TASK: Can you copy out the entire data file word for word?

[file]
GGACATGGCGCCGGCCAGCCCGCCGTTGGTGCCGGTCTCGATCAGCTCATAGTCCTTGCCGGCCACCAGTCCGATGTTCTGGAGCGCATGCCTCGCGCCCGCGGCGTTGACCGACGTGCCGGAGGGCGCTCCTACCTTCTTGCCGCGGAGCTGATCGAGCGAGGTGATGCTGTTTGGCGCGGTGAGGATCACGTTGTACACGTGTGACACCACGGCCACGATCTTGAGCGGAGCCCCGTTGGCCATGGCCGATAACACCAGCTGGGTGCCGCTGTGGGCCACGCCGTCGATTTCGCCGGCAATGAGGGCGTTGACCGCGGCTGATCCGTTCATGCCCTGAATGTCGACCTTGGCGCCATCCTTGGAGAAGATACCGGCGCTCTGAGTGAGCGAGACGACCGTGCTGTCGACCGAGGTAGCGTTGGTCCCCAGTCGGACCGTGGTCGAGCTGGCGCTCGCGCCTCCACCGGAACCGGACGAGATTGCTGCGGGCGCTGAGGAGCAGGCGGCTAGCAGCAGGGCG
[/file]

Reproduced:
GGACATGGCGCCGGCCAGCCCGCCGTTGGTGCCGGTCTCGATCAGCTCATAGTCCTTGCCGGCCACCAGTCCGATGTTCTGGAGCGCATGCCTCGCGCCCGCGGCGTTGACCGACGTGCCGGAGGGCGCTCCTACCTTCTTGCCGCGGAGCTGATCGAGCGAGGTGATGCTGTTTGGCGCGGTGAGGATCACGTTGTACACGTGTGACACCACGGCCACGATCTTGAGCGGAGCCCCGTTGGCCATGGCCGATAACACCAGCTGGGTGCCGCTGTGGGCCACGCCGTCGATTTCGCCGGCAATGAGGGCGTTGACCGCGGCTGATCCGTTCATGCCCTGAATGTCGACCTTGGCGCCATCCTTGGAGAAGATACCGGCGCTCTGAGTGAGCGAGACGACCGTGCTGTCGACCGAGGTAGCGTTGGTCCCCAGTCGGACCGTGGTCGAGCTGGCGCTCGCGCCTCCACCGGAACCGGACGAGATTGCTGCGGGCGCTGAGGAGCAGGCGGCTAGCAGCAGGGCG